Labour would increase bank levy to fund free childcare

 

Ed Balls: "We will increase for working families free childcare for three and four-year-olds"

Working parents of three and four-year-olds in England would get 25 hours of free childcare a week if Labour wins the next general election.

Shadow chancellor Ed Balls plans to raise the banking levy by £800m a year to fund the move.

Three and four-year-olds currently receive 15 hours of free care a week, but Mr Balls wants to increase this.

Meanwhile, he has asked the government's spending watchdog to review his party's economic plans.

Money would be provided for Wales, Scotland and Northern Ireland, but it would be up to the governments there to decide whether to spend it in the same way as England.

Extra 10 hours

The extra 10 hours of free childcare proposed by Mr Balls would be made available to households where all parents are in work - whether single parents or couples.

At the Labour Party conference the shadow chancellor claimed families had lost £1,500 a year in childcare support under the current government.

In other Labour conference developments:

Ahead of his speech to the party faithful Mr Balls told the BBC the policy would be "a huge change and really welcome for families getting out to work".

Analysis

Call them what you like. The squeezed middle. The strivers. The politicians have a tricky task. They haven't made them better off. But they desperately want their votes.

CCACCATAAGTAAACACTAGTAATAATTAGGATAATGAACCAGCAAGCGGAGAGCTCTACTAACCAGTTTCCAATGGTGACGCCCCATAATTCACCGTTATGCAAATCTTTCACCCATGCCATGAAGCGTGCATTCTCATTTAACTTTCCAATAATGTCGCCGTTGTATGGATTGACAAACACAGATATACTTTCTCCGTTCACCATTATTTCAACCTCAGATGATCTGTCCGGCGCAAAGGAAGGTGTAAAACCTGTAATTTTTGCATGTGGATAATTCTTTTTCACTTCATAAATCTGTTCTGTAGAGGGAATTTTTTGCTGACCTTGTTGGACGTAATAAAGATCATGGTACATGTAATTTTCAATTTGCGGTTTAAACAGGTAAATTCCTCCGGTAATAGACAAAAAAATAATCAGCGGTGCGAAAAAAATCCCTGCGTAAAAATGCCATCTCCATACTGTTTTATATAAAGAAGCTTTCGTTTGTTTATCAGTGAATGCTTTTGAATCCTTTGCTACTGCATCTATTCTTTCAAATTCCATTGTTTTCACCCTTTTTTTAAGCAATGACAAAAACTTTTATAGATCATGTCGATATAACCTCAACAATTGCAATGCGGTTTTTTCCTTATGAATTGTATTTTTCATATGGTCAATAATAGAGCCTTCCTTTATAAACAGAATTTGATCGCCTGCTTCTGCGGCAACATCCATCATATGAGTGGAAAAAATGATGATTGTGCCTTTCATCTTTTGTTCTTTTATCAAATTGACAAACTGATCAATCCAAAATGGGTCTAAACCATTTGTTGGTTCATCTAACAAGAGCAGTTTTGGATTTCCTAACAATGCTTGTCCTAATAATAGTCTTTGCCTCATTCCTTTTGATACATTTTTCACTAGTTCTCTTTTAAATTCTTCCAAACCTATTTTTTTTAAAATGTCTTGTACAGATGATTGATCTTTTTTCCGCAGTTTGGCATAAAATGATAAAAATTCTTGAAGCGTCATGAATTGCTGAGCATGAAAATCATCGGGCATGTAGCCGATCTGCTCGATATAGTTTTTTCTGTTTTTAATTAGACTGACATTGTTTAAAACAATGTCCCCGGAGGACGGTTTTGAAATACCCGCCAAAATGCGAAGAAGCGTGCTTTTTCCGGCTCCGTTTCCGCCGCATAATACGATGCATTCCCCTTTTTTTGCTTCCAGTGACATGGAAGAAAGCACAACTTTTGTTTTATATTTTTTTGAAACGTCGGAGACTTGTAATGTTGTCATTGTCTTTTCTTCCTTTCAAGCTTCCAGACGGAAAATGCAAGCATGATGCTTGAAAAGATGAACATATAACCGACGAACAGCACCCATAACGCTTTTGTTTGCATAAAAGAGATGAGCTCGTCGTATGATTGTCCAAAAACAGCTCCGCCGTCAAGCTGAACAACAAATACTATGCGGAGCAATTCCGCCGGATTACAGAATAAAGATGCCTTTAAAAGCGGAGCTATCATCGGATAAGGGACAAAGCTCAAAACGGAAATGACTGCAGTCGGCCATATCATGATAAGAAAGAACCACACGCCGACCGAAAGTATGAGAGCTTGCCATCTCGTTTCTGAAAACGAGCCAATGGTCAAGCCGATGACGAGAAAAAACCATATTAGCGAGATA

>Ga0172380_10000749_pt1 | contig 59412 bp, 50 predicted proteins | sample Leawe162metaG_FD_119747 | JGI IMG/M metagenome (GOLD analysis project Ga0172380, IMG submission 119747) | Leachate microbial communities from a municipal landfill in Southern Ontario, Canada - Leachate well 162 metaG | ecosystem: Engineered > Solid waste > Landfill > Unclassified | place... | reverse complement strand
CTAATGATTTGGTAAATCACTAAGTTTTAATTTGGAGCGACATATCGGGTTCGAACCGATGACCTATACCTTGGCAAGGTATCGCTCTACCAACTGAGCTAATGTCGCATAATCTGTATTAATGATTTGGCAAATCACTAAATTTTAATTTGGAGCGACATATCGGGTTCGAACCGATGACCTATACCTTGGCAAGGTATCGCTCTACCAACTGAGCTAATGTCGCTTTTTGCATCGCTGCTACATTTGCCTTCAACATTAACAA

These are the people who will decide the next election. And if the parties can't appeal to these increasingly sceptical section of the electorate direct - then they will try to appeal to them through their children.

So, last week, the Lib Dems tried to prove there is such a thing as a free lunch - school meals for infant school kids irrespective of their parents' income. Every little helps.

The Conservatives, too, tried to force down the cost of childcare by changing the adult/child ratio in nurseries - that is until their coalition partners stopped it.

Now Labour has entered the fray by pledging to increase free child care for working parents of three and four-year-olds. Note - working parents.

All the parties have to convince the "strivers" that they are not soft on welfare and that they will spend wisely. Hard pressed parents will also want reassurance that policy pledges aren't just for the conference season but are for real.

Hence Labour's offer to have all its tax and spending plans independently audited.

It's a measure of how far trust in politics has fallen amongst floating voters that it's been felt necessary to suggest this. So the next election won't simply be fought on the doorsteps - or in TV studios - but in the nurseries and school rooms too.

"That's a clear and costed commitment showing that even in tough times, when there's going to be less money around, we will make a difference," he added.

He said that "for the first time" parents would be able to work part-time "without having to worry about the cost of childcare".

"Childcare is a vital part of our economic infrastructure that, alongside family support and flexible working, should give parents the choice to stay at home with their children when they are very small and to balance work and family as they grow older.